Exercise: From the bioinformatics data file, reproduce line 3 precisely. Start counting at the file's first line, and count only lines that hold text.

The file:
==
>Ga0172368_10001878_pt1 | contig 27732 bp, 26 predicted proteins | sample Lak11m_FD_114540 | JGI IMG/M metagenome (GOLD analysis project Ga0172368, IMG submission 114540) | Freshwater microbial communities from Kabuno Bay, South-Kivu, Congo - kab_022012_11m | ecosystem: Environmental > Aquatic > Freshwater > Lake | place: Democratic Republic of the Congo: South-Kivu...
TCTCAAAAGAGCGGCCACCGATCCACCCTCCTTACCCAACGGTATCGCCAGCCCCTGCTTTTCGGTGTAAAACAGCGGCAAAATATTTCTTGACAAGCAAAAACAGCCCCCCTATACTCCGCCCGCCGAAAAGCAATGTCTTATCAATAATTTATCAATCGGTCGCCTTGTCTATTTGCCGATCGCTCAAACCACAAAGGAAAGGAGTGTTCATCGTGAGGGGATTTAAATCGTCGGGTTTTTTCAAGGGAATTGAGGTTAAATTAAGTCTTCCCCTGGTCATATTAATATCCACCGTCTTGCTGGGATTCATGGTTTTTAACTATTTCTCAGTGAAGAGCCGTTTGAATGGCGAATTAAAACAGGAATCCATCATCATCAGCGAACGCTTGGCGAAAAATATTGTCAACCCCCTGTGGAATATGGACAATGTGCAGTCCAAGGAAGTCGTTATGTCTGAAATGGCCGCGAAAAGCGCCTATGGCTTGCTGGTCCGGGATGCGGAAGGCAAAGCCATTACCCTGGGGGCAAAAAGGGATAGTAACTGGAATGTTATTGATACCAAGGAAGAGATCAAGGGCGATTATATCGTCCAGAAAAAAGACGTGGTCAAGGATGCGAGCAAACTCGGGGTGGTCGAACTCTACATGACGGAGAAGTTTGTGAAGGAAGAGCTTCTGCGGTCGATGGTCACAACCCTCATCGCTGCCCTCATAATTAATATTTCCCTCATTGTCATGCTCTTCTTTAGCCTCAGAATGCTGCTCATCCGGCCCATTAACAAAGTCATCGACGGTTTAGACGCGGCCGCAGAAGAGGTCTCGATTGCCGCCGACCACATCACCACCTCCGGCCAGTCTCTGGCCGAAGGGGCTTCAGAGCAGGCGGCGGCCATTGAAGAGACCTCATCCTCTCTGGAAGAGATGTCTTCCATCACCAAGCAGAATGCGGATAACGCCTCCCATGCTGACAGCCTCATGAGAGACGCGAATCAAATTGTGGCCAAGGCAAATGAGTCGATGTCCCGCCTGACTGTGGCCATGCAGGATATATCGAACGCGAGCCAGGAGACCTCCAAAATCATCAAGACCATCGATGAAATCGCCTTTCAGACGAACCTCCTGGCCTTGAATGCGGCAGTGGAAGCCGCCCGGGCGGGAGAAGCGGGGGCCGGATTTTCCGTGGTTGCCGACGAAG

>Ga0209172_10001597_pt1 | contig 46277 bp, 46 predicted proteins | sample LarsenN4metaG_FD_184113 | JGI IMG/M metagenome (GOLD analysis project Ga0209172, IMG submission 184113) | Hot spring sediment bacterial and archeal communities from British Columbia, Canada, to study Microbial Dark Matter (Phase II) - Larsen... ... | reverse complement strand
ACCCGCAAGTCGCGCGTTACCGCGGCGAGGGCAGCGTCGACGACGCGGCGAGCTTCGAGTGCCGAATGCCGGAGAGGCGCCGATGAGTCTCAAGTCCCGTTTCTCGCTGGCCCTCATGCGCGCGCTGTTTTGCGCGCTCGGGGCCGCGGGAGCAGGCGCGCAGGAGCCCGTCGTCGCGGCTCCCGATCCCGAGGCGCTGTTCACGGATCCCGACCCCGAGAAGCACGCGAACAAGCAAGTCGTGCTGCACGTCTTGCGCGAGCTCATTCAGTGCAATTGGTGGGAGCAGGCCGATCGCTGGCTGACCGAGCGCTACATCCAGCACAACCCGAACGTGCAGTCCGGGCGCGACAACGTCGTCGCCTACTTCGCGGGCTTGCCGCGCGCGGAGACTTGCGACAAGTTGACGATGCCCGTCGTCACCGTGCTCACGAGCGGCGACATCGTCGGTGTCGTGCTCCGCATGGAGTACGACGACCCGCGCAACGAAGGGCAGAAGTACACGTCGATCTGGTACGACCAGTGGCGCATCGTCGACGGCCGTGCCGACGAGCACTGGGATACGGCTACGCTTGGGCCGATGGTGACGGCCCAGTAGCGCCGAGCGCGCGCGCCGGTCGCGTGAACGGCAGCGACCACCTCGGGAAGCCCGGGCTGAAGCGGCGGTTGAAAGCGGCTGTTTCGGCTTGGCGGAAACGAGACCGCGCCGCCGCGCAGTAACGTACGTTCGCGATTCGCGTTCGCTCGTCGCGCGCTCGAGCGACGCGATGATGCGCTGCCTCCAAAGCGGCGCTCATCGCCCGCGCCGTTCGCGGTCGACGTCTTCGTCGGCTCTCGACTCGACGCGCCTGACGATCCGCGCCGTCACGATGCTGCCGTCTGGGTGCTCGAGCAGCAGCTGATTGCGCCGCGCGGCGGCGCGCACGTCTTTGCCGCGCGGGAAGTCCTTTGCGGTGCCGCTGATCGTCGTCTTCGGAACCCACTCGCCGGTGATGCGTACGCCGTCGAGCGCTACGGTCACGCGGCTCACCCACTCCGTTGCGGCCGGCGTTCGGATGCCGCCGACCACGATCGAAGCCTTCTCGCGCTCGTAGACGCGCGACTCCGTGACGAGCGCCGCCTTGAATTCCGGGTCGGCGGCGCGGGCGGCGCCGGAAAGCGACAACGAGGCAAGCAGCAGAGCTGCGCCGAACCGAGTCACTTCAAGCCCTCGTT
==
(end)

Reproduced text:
>Ga0209172_10001597_pt1 | contig 46277 bp, 46 predicted proteins | sample LarsenN4metaG_FD_184113 | JGI IMG/M metagenome (GOLD analysis project Ga0209172, IMG submission 184113) | Hot spring sediment bacterial and archeal communities from British Columbia, Canada, to study Microbial Dark Matter (Phase II) - Larsen... ... | reverse complement strand